Eater et al. do not get tea. Their top tea shops in London choices are overwhelmingly an insult on serious tea lovers’ taste. A seasoned cosmopolitan tea connoisseur does not buy trendy matcha lattes, steamed on most of the good stuff killing boiling point, powdered tea bags diluted with milk, artificially flavoured ‘candy’ brews, but above all seeks purity, quality and expert advice. Eater’s selections are about everything, but tea, including coffee shops (Prufrock, Store Street Espresso), pastry parlors (Maitre Choux, Wa Cafe) and cafes inside commercial stores (Thomas’s at Burberry) in their best tea shops in London map. I went to all just to double-check. Worse even, the guide’s amateur writers take you to ‘tea shops’ where proper packaged tea is not even sold (cafes like Aside and restaurants like XU) or served over-brewed (Claridge’s)! As a tea jet-setter with a cupboard stuffed with rarities I summoned on my exotic journeys, I was disturbed. Taking up the challenge, I revisited some of the best real tea purveyors that I wrote about years ago, keeping some, while including newcomers on the London’s tea scene.
Still the global capital of luxurious tea hedonism, London is an interesting place to buy tea of any kind, provenance and quality. Tea in London involves some brick stores, yet for example Jing Tea and the family-run Lalani & Co only retail online or at selected gourmet shops and restaurants. Here, I selected top tea shops in London for extraordinary small-batch teas. I visited all and more of them countless times, so I am including only serious quality tea shops with a broad selection. These boutiques are best for their international tea selection sourced directly.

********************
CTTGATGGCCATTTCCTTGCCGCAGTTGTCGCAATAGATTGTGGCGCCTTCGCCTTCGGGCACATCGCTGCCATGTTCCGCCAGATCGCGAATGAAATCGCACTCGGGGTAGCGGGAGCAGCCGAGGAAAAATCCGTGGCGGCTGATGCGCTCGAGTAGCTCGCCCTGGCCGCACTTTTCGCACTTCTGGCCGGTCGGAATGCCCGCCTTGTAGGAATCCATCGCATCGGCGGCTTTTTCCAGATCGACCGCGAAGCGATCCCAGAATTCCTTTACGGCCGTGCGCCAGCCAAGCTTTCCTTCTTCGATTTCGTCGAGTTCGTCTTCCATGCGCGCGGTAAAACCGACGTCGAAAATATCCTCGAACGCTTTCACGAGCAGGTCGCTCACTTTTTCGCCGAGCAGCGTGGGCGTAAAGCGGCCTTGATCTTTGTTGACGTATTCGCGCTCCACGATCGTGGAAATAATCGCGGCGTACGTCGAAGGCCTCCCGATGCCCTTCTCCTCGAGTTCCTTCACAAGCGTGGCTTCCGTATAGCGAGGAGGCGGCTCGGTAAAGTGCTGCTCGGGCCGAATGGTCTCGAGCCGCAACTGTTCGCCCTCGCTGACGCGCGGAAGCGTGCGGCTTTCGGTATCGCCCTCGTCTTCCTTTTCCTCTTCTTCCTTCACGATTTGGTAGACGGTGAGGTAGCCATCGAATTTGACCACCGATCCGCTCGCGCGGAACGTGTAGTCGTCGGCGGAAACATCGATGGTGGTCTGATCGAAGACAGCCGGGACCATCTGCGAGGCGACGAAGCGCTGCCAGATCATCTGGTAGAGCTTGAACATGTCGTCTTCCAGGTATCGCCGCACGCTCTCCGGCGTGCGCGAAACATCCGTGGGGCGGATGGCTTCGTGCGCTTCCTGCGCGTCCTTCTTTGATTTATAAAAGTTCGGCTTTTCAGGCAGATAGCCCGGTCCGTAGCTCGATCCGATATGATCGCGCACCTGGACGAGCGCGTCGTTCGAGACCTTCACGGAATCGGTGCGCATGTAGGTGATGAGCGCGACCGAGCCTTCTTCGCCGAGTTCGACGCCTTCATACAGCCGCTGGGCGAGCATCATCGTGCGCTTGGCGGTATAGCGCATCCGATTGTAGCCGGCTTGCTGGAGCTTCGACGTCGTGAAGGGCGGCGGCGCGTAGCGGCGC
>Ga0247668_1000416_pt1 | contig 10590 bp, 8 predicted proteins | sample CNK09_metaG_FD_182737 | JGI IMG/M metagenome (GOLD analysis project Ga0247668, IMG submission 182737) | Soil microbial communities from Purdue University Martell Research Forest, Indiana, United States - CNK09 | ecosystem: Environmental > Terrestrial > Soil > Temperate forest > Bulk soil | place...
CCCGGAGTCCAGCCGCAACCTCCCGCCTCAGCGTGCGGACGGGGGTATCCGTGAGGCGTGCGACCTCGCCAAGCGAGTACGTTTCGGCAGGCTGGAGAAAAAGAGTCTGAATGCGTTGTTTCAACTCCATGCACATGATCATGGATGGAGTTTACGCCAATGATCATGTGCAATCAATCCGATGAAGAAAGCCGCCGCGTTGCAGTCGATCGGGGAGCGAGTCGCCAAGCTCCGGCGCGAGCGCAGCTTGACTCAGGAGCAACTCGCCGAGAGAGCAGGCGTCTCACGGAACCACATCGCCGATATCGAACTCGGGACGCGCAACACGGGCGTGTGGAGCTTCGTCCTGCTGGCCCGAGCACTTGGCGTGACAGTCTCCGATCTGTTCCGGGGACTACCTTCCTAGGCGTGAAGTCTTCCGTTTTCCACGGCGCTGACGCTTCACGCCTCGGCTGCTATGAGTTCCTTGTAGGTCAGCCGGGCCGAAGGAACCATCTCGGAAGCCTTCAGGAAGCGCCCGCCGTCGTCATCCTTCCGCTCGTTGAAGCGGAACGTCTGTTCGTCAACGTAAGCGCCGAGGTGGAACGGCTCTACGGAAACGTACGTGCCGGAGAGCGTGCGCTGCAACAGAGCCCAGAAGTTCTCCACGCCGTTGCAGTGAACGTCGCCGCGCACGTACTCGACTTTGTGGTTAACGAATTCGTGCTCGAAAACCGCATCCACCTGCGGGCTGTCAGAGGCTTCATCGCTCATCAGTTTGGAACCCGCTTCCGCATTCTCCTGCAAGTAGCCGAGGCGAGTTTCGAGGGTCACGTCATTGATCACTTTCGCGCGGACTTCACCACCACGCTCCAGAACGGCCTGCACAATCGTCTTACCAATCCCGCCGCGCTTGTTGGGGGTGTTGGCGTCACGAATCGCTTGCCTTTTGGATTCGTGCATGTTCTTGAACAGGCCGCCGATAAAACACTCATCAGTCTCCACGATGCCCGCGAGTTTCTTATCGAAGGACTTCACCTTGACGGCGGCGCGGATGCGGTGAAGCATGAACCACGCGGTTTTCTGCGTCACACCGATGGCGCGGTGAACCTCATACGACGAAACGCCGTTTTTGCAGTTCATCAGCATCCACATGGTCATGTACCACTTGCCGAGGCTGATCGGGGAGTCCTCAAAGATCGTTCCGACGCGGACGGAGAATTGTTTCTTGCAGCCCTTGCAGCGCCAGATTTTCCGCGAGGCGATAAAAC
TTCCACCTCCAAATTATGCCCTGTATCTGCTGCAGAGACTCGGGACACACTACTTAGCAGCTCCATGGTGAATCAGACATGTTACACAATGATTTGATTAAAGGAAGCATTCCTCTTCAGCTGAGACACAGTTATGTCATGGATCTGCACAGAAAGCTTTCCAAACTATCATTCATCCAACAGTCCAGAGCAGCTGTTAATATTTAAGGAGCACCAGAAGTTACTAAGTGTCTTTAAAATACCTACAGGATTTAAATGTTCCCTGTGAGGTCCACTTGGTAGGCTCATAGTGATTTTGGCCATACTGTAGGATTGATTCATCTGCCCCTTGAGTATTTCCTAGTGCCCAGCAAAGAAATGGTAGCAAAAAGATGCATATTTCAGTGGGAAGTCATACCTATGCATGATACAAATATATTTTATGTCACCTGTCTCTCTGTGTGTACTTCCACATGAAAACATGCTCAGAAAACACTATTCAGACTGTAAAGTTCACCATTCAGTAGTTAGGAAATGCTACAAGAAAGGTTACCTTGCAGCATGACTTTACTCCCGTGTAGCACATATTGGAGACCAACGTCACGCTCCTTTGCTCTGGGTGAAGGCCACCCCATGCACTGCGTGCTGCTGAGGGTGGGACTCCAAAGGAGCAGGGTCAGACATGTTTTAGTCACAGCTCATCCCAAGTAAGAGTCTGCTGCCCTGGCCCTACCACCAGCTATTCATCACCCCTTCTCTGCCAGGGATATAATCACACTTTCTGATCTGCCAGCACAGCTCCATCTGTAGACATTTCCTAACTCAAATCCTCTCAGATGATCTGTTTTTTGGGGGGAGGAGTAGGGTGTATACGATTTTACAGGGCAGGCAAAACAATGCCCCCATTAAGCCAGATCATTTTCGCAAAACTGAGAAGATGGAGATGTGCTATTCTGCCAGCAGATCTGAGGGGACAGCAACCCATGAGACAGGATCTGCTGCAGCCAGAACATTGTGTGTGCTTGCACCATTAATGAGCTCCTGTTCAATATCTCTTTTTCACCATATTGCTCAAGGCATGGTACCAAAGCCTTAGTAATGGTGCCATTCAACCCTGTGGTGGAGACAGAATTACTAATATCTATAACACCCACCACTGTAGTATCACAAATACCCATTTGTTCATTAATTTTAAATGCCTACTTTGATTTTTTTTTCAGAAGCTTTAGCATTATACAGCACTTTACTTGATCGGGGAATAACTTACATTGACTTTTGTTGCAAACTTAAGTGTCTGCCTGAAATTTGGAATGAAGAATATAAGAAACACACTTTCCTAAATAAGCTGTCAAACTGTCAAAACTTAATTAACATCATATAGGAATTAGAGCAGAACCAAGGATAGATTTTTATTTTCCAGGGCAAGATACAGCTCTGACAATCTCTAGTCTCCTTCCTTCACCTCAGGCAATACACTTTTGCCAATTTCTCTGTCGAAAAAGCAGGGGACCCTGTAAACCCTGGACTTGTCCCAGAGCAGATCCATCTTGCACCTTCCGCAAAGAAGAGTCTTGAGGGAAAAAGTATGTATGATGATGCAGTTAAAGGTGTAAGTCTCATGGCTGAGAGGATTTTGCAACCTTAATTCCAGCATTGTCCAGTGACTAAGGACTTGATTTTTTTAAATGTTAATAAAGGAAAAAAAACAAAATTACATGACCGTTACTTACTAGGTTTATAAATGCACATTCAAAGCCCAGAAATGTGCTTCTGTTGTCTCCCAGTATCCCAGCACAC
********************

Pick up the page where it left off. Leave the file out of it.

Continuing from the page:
Postcard Teas provides only the best quality leafs from precisely focused small tea plantations (less than 15 acres). The Mayfair tea boutique has attracted the most savvy camellia connoisseurs seeking to buy tea in London. Teas from China, India, Japan, Korea, Taiwan and Vietnam are in store, always the newest release of the particular year, but also aged pu-erh that tends to be better older. Limited quantities of organic herbal infusions, handmade English teapot covers that keep warmth inside the pot for longer, rare handmade Japanese ceramics and tea accessories made by contemporary artists in Japan round up the shopping spree.
True to its name, the artistic labels for the airtight tea tins at Postcard Teas can be used as greeting cards to be send on your behalf to anyone, anywhere in the world.
9 Dering St, London W1S 1AG, United Kingdom
+44 20 7629 3654
Mon-Sat: 10:30am – 6:30pm
My Cup of Tea
Like in a classic pharmacy, this is how once tea used to be sold in Asia and Europe. Bringing back this nostalgia in a contemporary design, My Cup of Tea allures your eyes, nose, and palate through natural beauty. Inside this little dispensary, you can sniff the fragrances from the perfectly lined up army of large jars. The annual crop of gyokuro from Uji reeks umami, while their best-selling sencha was selected by a tea master in Japan. My Cup of Tea has broadened its Japanese tea focus to China and Taiwan recently, and its assured provenance of the tea leaves keeps the healthy purity in check. They also offer superb, fragrant herbal infusions packed in compostable muslin bags. My favourites include the Aromatic Herbal Chai, Cleansing Fennel & Green Rooibos Infusion and the Flowery Blend. The Japanese roasted hojicha and Taiwanese oolongs such as the peachy and hazelnut evoking organic High Mountain Oolong are must try.
My Cup of Tea teaches ikebana flower arrangement and tea connoisseurship, but other mindful classes are regularly scheduled, so subscribe to their monthly newsletter if you are interested to be informed in advance and get their freshest imports of tea in London.
5 Denman Place, London W1D 7AH
🕗 Mon-Fri: 10am-7pm; Sat: 11am-7pm; Sun: 12noon – 5pm; Lunch break: 1pm – 1:30pm
+44 20 7287 2255
The Chinese Tea Company